David Bourget (Western Ontario)
David Chalmers (ANU, NYU)
Rafael De Clercq
Jack Alan Reynolds
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Philosophy of Science 66 (3):222 (1999)
"Modern History" versions of the etiological theory claim that in order for a trait X to have the proper function F, individuals with X must have been recently favored by natural selection for doing F (Godfrey-Smith 1994; Griffiths 1992, 1993). For many traits with prototypical proper functions, however, such recent selection may not have occurred: traits may have been maintained due to lack of variation or due to selection for other effects. I examine this flaw in Modern History accounts and offer an alternative etiological theory, the Continuing Usefulness account, which appears to avoid such problems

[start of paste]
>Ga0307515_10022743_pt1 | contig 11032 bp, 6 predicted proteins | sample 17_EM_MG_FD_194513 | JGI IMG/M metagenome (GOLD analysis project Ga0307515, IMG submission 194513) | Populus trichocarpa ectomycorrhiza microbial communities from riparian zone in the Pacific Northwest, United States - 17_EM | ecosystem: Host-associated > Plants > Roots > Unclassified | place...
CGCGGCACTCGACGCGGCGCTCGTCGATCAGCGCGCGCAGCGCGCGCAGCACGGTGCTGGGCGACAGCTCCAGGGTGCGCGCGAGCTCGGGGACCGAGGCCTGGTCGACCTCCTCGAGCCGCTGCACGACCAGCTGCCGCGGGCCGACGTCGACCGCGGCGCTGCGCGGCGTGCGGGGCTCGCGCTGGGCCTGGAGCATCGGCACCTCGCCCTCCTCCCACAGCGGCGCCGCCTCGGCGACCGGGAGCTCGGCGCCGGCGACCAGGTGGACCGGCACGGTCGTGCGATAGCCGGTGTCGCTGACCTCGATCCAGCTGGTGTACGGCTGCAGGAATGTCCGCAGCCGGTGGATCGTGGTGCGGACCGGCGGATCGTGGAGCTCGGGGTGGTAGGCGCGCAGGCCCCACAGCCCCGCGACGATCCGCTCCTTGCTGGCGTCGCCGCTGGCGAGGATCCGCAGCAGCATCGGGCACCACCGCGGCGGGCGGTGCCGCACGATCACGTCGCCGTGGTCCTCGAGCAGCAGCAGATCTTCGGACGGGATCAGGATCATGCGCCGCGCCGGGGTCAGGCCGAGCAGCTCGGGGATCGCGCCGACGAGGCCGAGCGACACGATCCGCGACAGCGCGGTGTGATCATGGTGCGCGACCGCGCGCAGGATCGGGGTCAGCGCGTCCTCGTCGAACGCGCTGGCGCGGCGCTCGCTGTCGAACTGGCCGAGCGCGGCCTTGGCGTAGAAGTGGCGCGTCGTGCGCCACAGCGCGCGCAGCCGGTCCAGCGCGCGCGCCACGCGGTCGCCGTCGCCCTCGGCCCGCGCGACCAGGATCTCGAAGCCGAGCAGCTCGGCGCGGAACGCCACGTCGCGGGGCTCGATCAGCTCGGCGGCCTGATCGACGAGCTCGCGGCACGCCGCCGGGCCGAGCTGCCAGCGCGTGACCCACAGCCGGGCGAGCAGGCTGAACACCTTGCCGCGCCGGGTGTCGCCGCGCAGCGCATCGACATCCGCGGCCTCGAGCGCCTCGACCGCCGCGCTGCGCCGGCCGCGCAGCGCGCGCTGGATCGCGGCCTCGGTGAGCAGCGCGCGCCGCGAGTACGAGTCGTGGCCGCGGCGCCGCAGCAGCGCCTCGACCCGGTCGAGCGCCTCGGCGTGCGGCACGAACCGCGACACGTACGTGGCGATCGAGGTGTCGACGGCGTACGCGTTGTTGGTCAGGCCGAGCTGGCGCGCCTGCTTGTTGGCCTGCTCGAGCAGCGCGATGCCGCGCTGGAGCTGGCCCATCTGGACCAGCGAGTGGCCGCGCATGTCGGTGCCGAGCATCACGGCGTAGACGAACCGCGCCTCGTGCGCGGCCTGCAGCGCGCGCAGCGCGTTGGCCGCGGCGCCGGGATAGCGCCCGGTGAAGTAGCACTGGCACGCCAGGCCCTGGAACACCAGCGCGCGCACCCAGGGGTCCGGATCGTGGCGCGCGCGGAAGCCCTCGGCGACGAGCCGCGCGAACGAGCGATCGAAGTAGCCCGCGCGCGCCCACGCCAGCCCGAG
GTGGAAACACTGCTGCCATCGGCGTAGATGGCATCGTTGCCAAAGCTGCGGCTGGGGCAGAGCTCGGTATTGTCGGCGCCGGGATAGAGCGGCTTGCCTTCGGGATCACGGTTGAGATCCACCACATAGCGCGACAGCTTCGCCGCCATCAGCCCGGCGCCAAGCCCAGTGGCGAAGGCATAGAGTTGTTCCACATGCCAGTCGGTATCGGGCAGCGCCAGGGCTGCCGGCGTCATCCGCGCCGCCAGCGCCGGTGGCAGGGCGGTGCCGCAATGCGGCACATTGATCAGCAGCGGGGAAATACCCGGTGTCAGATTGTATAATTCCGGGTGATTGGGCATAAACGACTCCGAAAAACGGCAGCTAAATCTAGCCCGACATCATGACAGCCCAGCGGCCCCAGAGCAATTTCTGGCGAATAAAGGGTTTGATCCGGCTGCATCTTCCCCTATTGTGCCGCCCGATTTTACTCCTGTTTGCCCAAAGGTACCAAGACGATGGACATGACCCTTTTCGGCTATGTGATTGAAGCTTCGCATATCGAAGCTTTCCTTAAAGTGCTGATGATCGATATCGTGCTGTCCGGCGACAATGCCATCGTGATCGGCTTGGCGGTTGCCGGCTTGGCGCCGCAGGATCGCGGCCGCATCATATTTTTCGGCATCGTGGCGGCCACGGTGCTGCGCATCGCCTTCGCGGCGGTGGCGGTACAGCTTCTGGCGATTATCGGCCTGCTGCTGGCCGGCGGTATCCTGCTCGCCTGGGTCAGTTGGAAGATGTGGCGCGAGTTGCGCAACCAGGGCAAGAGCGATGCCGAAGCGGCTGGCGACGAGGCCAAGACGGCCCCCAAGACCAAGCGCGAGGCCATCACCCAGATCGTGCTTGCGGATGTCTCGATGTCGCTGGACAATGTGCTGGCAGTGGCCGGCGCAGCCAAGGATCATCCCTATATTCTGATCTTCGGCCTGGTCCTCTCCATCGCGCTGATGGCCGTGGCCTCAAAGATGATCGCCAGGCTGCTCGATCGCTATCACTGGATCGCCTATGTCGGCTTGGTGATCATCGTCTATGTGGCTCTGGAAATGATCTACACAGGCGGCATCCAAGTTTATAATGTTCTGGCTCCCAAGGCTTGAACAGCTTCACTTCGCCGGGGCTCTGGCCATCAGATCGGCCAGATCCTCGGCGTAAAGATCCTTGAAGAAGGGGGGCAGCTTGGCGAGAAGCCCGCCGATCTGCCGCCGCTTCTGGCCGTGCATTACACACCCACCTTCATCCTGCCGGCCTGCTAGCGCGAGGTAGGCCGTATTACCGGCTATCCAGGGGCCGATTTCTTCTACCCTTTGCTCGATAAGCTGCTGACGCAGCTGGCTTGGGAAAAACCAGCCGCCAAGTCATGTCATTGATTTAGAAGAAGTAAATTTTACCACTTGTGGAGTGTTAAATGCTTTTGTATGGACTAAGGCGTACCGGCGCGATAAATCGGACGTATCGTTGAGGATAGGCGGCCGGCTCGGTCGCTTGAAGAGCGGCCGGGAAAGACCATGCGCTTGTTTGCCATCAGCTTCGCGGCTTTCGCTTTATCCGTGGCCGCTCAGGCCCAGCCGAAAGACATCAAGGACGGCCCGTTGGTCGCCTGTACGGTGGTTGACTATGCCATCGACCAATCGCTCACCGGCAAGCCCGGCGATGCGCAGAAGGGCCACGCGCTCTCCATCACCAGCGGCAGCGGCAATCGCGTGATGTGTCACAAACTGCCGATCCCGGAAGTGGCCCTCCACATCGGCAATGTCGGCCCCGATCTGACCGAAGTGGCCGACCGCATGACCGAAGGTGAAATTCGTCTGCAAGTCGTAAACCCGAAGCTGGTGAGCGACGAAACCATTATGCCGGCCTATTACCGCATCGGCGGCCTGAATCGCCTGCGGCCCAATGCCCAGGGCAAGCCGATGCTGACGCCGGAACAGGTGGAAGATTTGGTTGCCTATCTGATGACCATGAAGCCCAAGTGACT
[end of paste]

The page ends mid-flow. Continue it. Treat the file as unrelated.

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Justin Garson (2012). Function, Selection, and Construction in the Brain. Synthese 189 (3):451-481.
Justin Garson (2011). Selected Effects and Causal Role Functions in the Brain: The Case for an Etiological Approach to Neuroscience. Biology and Philosophy 26 (4):547-565.
Daniel M. Kraemer (2014). Revisiting Recent Etiological Theories of Functions. Biology and Philosophy 29 (5):747-759.
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